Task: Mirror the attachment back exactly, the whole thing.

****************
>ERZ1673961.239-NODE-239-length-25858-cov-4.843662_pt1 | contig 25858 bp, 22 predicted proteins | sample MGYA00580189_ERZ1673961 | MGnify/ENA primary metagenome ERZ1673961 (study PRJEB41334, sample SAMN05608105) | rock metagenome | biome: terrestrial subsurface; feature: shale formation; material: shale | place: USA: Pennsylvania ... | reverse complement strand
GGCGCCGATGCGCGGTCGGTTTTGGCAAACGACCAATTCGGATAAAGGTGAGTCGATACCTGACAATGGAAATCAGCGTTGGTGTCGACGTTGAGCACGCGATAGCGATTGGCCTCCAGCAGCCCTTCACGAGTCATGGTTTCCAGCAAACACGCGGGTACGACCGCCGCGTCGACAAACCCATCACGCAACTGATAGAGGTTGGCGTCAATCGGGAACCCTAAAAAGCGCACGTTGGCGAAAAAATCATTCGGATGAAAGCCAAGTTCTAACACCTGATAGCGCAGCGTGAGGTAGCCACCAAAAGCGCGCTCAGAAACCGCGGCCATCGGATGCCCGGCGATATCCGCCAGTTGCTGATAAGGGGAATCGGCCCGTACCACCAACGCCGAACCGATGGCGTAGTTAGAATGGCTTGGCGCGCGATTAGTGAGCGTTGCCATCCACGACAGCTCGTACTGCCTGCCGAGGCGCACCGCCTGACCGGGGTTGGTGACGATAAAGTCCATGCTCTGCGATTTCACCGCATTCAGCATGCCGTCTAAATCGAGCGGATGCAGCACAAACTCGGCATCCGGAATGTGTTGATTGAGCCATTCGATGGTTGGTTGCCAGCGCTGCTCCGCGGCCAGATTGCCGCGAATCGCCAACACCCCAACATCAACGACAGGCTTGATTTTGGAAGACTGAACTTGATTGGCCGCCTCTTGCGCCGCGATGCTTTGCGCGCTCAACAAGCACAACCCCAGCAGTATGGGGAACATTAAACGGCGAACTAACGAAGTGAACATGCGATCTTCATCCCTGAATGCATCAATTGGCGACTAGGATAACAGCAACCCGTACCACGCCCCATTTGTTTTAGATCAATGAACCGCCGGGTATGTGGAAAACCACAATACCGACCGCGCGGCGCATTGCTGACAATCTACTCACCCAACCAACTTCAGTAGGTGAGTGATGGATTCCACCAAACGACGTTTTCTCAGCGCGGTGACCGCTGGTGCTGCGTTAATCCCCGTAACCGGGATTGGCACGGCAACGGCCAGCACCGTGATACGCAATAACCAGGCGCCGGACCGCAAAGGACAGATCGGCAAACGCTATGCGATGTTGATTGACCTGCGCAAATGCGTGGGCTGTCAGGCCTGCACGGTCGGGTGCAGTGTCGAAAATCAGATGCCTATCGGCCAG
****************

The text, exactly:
>ERZ1673961.239-NODE-239-length-25858-cov-4.843662_pt1 | contig 25858 bp, 22 predicted proteins | sample MGYA00580189_ERZ1673961 | MGnify/ENA primary metagenome ERZ1673961 (study PRJEB41334, sample SAMN05608105) | rock metagenome | biome: terrestrial subsurface; feature: shale formation; material: shale | place: USA: Pennsylvania ... | reverse complement strand
GGCGCCGATGCGCGGTCGGTTTTGGCAAACGACCAATTCGGATAAAGGTGAGTCGATACCTGACAATGGAAATCAGCGTTGGTGTCGACGTTGAGCACGCGATAGCGATTGGCCTCCAGCAGCCCTTCACGAGTCATGGTTTCCAGCAAACACGCGGGTACGACCGCCGCGTCGACAAACCCATCACGCAACTGATAGAGGTTGGCGTCAATCGGGAACCCTAAAAAGCGCACGTTGGCGAAAAAATCATTCGGATGAAAGCCAAGTTCTAACACCTGATAGCGCAGCGTGAGGTAGCCACCAAAAGCGCGCTCAGAAACCGCGGCCATCGGATGCCCGGCGATATCCGCCAGTTGCTGATAAGGGGAATCGGCCCGTACCACCAACGCCGAACCGATGGCGTAGTTAGAATGGCTTGGCGCGCGATTAGTGAGCGTTGCCATCCACGACAGCTCGTACTGCCTGCCGAGGCGCACCGCCTGACCGGGGTTGGTGACGATAAAGTCCATGCTCTGCGATTTCACCGCATTCAGCATGCCGTCTAAATCGAGCGGATGCAGCACAAACTCGGCATCCGGAATGTGTTGATTGAGCCATTCGATGGTTGGTTGCCAGCGCTGCTCCGCGGCCAGATTGCCGCGAATCGCCAACACCCCAACATCAACGACAGGCTTGATTTTGGAAGACTGAACTTGATTGGCCGCCTCTTGCGCCGCGATGCTTTGCGCGCTCAACAAGCACAACCCCAGCAGTATGGGGAACATTAAACGGCGAACTAACGAAGTGAACATGCGATCTTCATCCCTGAATGCATCAATTGGCGACTAGGATAACAGCAACCCGTACCACGCCCCATTTGTTTTAGATCAATGAACCGCCGGGTATGTGGAAAACCACAATACCGACCGCGCGGCGCATTGCTGACAATCTACTCACCCAACCAACTTCAGTAGGTGAGTGATGGATTCCACCAAACGACGTTTTCTCAGCGCGGTGACCGCTGGTGCTGCGTTAATCCCCGTAACCGGGATTGGCACGGCAACGGCCAGCACCGTGATACGCAATAACCAGGCGCCGGACCGCAAAGGACAGATCGGCAAACGCTATGCGATGTTGATTGACCTGCGCAAATGCGTGGGCTGTCAGGCCTGCACGGTCGGGTGCAGTGTCGAAAATCAGATGCCTATCGGCCAG